Even Chaplin fans who harbor a strong, sentimental attachment to City Lights will usually (though begrudgingly) admit that there are sturdier entries in the legend’s filmography: The Gold Rush is better constructed, The Great Dictator is funnier, The Kid is more emotionally fulfilling, and Modern Times has stronger social commentary. But if martians were to land on Earth and demand to know what this Chaplin character was all about, you could do worse than show them this silent tears-of-a-clown comedy. The movie exemplifies everything that was great and grating about the filmmaker’s artistry: his impeccable physical slapstick (see the boxing match) and his overreliance on embarrassing sentimentality; his intuitive understanding of the medium and frequent displays of the mammoth martyr complex that informed the comedian’s every move.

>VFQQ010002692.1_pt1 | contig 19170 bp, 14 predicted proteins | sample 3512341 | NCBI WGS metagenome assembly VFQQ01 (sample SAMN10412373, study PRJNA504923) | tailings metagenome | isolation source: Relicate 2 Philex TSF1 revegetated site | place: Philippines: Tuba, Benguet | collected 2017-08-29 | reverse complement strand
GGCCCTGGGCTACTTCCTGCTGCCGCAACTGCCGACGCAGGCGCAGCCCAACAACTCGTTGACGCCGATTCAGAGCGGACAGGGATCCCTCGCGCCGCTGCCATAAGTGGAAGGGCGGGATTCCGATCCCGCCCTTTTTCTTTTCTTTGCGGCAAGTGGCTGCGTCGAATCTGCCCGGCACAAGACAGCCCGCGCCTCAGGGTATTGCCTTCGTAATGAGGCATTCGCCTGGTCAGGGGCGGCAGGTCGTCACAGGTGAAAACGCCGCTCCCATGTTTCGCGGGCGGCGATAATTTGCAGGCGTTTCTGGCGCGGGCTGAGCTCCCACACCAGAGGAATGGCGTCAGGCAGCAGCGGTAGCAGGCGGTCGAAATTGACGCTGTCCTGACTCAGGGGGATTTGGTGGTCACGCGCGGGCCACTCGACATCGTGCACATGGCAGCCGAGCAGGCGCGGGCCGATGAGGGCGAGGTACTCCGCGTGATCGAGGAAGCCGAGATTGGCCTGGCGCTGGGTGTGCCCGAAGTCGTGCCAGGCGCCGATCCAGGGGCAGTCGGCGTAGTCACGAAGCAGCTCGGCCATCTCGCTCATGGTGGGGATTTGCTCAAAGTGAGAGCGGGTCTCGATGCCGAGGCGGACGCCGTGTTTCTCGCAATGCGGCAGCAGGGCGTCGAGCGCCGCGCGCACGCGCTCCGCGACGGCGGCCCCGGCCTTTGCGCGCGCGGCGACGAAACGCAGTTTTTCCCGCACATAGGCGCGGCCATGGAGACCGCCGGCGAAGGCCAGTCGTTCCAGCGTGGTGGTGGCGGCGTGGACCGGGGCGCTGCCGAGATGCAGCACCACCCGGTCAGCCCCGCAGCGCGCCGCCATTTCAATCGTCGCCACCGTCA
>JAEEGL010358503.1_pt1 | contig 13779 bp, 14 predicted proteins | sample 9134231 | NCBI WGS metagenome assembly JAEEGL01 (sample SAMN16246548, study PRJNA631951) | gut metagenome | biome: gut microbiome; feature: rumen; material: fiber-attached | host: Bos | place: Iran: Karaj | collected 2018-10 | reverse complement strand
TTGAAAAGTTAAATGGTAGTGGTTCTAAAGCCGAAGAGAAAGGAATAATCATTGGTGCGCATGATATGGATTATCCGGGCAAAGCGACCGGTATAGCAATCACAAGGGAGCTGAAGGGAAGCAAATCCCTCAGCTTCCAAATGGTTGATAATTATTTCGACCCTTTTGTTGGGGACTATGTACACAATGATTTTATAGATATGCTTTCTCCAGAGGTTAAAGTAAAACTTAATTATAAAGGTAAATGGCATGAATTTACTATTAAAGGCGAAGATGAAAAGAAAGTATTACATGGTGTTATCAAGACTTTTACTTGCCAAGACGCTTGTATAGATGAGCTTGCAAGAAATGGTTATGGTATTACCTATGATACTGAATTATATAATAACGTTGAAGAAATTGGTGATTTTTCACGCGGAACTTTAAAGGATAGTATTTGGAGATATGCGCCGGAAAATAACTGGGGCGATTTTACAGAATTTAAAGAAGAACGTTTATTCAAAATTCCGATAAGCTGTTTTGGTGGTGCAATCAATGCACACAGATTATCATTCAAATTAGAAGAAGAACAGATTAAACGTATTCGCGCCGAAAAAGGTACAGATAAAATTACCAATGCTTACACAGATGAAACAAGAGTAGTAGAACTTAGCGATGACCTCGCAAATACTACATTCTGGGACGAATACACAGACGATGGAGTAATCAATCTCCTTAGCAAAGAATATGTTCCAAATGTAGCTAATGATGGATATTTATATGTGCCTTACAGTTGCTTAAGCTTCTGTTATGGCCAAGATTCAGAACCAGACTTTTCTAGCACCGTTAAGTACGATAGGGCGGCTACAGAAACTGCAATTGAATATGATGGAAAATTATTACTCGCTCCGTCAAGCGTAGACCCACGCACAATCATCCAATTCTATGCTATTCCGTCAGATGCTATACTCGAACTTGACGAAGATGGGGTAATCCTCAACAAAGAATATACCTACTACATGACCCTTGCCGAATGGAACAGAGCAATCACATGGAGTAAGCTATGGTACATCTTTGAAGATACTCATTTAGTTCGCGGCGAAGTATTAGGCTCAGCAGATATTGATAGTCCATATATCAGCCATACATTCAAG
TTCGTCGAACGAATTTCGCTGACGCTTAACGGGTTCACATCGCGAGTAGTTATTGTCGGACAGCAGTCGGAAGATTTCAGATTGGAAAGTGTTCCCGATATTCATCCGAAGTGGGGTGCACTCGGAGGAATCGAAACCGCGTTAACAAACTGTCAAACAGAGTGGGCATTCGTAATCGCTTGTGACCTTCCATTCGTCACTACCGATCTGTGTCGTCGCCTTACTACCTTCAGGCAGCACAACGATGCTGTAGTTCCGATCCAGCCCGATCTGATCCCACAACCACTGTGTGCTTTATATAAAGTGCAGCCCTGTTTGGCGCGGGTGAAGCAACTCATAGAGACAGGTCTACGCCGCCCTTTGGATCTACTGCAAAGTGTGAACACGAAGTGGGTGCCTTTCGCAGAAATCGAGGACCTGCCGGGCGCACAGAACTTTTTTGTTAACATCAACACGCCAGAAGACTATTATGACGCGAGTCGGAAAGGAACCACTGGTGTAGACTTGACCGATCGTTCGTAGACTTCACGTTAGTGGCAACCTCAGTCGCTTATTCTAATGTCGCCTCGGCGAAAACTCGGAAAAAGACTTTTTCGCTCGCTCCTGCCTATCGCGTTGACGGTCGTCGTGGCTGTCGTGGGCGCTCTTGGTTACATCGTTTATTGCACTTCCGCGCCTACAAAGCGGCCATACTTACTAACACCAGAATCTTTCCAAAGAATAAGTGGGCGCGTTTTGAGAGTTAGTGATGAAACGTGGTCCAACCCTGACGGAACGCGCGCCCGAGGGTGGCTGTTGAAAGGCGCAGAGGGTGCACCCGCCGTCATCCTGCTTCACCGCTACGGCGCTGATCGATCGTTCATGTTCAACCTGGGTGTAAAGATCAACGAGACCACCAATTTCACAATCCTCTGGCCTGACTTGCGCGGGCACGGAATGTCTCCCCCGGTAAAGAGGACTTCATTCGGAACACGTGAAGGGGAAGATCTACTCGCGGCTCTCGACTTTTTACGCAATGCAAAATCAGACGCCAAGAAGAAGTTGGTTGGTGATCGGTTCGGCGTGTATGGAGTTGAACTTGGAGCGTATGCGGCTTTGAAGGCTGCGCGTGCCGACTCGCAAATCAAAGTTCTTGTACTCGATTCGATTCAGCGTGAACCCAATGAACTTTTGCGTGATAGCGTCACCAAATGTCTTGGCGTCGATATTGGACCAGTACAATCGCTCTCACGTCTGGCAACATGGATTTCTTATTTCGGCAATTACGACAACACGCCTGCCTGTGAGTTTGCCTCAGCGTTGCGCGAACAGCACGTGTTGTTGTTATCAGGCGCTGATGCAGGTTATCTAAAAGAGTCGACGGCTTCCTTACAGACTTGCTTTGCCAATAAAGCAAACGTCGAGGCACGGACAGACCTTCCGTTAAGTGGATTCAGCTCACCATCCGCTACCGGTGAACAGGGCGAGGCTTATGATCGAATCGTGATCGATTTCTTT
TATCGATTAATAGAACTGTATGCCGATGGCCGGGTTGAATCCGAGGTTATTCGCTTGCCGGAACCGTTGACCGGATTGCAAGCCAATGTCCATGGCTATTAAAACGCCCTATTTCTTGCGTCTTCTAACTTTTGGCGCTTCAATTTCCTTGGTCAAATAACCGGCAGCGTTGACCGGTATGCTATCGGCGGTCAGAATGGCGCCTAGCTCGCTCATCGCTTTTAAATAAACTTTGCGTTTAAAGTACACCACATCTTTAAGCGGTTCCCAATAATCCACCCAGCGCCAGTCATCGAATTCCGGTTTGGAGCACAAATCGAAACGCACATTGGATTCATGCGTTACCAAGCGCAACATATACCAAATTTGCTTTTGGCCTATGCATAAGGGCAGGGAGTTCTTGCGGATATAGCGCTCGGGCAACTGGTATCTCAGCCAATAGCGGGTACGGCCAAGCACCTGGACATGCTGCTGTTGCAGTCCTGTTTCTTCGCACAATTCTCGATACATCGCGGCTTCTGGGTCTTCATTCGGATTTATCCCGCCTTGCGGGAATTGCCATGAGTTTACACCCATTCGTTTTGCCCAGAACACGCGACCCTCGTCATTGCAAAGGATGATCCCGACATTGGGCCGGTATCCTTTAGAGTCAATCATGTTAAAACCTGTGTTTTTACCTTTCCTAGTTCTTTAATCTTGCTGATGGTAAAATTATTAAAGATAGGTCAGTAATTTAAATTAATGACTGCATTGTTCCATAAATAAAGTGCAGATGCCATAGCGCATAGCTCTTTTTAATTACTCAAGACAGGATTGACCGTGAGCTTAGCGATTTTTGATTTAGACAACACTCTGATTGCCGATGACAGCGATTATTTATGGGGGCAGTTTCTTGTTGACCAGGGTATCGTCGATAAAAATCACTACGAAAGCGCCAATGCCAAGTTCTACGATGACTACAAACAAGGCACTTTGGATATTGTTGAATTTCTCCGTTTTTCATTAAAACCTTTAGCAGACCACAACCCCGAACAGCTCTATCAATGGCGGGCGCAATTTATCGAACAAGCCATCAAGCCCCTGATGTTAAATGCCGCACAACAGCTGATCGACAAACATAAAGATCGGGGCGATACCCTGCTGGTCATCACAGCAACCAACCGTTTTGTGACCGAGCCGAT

More importantly, City Lights contains the one single sequence that renders all those Chaplin-versus-Keaton debates pointless. Stop reading now if you’ve never seen the film’s famous climax: Having paid for an operation for a blind flower girl (Cherrill), the destitute Tramp meets his true love years later. The perfectly timed cuts, the graceful looks of recognition on their faces and that last line (“Yes, I can see now”) all hit you like a wallop. Only someone with slow-drying cement in their veins wouldn’t be moved.
|Release date:||Friday February 6 1931|
Cast and crew